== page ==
During the challenging time we are facing with Covid-19 I felt that republishing these tools could be helpful to many who are struggling with their mental health.
As athletes, coaches and mindfulness teachers both Eliza and I have faced challenges with our own mental health. When designing these classes we identified three areas important for athletes to explore:
“I meditate every day and I usually do it for ten or fifteen minutes in the morning, as that prepares me to face whatever comes next.” – Kobe Bryant
When it comes to sport, it’s important to continue to improve your game. However, when we translate this mentality into everyday life, it can be extremely stress-inducing, creating the potential for great mental health challenges like anxiety and depression.
Developing a mindful practice such as yoga and meditation can help you develop greater self-compassion, self-acceptance and become less judgmental, all of which can have a positive impact on your mental health.
“Deciding to be a better person makes us a better person, not beating ourselves up. – Jodi Aman
Excellence is developed through discipline, focus, dedication, a strong work ethic and high expectations. All of these qualities are extremely positive and should be taught, promoted and embraced.
When developing these traits many athletes believe that if they are not consistently hard on themselves they won’t get anything done. This is where self-compassion comes in.
Self-compassion is accepting ourselves fully; showing ourselves kindness exactly how we are in the present moment without judgment. Research now shows that self-compassion is a vital tool for life-long motivation and healthy behavior, and can actually improve athletic performance among high-level competitors. With more and more research on self-compassion coming out on athletes, we can begin to see that tough love may work temporarily but that cultivating self-compassion is even more important to overall performance and long term success.
The following meditation and yoga practices focus on developing a mindset of self-compassion.
“No man ever steps in the same river twice, for it’s not the same river and he’s not the same man.” – Heraclitus
Judging and comparison is at the very root of athletic competition and performance, i.e. we judge a team as “better” when they win the tournament or a race. This is an innate part of the competitive nature of athletes. However bringing this constant judgment and comparing mentality into your day to day life outside of athletics can be harmful to one’s mental health.
As an athlete, it is important to allow yourself the time and space to get away from the competitive nature of comparing and judging so that you can just “be.”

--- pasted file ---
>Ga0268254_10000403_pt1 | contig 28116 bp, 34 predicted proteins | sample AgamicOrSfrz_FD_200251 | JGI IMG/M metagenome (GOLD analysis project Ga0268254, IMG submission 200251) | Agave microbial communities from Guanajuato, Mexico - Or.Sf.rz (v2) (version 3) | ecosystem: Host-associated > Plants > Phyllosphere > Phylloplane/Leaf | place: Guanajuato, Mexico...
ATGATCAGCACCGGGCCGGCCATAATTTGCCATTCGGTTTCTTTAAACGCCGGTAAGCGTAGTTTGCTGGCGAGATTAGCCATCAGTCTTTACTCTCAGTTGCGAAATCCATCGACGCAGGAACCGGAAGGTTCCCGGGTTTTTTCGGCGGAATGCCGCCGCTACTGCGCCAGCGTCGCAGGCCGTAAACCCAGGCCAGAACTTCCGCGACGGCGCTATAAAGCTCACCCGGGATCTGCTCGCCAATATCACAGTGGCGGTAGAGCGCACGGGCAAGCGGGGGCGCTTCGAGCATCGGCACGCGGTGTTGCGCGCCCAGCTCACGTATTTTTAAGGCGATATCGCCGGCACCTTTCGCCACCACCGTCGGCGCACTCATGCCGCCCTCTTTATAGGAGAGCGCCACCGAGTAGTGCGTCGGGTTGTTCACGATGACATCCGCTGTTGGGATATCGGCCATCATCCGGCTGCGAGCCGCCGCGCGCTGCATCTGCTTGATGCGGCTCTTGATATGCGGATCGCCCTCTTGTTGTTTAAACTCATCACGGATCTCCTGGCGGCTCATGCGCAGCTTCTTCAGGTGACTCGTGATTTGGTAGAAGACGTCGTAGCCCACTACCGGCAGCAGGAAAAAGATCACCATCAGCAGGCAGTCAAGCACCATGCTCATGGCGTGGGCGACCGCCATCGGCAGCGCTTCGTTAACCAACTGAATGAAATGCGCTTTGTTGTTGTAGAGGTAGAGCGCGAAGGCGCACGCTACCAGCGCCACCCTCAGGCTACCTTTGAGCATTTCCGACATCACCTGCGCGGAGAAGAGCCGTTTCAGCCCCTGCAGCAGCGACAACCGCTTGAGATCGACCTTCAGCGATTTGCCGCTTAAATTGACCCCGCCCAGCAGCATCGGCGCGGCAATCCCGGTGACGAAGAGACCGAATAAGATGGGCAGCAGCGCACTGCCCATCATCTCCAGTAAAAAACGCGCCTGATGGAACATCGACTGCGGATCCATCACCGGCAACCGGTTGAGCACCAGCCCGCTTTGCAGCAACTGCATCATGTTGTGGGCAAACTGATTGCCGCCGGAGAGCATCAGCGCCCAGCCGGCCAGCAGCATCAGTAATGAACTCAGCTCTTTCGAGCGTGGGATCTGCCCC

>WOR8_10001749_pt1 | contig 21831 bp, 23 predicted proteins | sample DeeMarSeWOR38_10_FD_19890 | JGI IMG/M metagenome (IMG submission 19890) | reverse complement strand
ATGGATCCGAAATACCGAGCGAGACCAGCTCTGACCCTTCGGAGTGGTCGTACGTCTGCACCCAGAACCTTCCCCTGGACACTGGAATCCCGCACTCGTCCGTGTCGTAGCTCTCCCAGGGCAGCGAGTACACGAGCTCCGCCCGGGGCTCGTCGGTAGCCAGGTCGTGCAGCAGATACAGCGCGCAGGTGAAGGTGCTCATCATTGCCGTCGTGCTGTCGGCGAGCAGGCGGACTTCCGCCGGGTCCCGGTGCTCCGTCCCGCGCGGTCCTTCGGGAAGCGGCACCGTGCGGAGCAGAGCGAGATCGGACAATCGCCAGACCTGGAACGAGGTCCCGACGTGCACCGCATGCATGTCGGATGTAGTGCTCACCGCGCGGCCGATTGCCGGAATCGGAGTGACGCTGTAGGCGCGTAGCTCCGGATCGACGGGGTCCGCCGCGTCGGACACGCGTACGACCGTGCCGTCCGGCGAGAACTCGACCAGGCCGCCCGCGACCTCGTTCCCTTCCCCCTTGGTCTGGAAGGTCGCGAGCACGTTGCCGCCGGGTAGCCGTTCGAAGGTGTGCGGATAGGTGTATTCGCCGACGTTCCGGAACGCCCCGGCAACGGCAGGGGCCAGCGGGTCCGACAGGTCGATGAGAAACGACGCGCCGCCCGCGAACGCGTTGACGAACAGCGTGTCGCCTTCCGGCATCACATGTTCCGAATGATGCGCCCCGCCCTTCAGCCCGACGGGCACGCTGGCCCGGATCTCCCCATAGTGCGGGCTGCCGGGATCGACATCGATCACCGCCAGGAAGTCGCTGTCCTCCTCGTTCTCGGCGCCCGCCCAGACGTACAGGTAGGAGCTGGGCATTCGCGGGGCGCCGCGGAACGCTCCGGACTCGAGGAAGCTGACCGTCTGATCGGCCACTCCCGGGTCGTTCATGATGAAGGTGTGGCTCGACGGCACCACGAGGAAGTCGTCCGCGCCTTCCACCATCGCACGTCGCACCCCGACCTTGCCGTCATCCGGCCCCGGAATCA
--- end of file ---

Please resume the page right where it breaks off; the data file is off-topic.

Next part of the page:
In both meditation and yoga you learn to let go of that judgement. For many when developing a mindfulness practice your attention will wander consistently and you begin to feeling like you are failing or are bad at mindfulness. There is no good or bad when practicing in a mindful way.
It is a practice of being aware of when your attention has been highjacked by thoughts and returning back to the present moment. Having the ability to see your judgements and then being able to eventually let them go.
The following meditation and yoga practice focus on developing a mindset of non-judgment.
Being you is enough. Of course go for your dreams and keep evolving, but you are enough. It is still something I am constantly learning. Some days I have to remind myself that yeah I didn’t crush five hours in the pool. Shoot I didn’t even work out at all.
Some days I walk my dog and everyone is happy. That is a good day. – Rebecca Soni
The practices of self-compassion and non-judgement lead towards self-acceptance. Many athletes have their entire identity built around being an athlete. It has been well documented on how this can impact an athlete when they retire, but it is just as impactful on them when competing.
When someone’s entire identity is built around one thing they often do not separate themselves from their performances. This can result in an athlete seeing a poor performance as indictment on who they are as a person. No matter how you perform it is important to accept yourself fully and whole-heartedly.
This meditation and yoga practice may feel uncomfortable and foreign at first, but over time self-acceptance will be the way in which you approach daily life.
All of these classes have been created to assist athletes improve their mental wellness and to support the Student-Athlete Mental Health Initiative
Click her to find out how you can support the Student-Athlete Mental Health Initiative.
This article and series of classes was a collaborative effort between Eliza Jane and Jeff Grace.
Remember that during the challenges we face with Covid-19 you can access free online Swimming-Specific Yoga class here.
Jeff holds diplomas in Coaching (Douglas College-New Westminster, BC) and High Performance Coaching (National Coaching Institute – Calgary, Alberta). He has a background of over 20 years coaching both swimmers and triathletes.
At the age of 26 Jeff was diagnosed with Bipolar II Disorder you can read more about his story here.
You can find out more about Jeff at www.swimmingspecificyoga.com
The meditation classes in this series are taught by Eliza Jane who received her Masters in Integrative Health from the California Institute of Integral Studies in San Francisco. Growing up, she played hockey on the national and collegiate level and is passionate about bringing mindfulness and self-compassion practices to athletes of all levels.
She lives in Vancouver, BC where she works as a wellness coach, meditation teacher, and group fitness instructor. To learn more about Eliza, visit her website at www.livewhereyourfeetare.com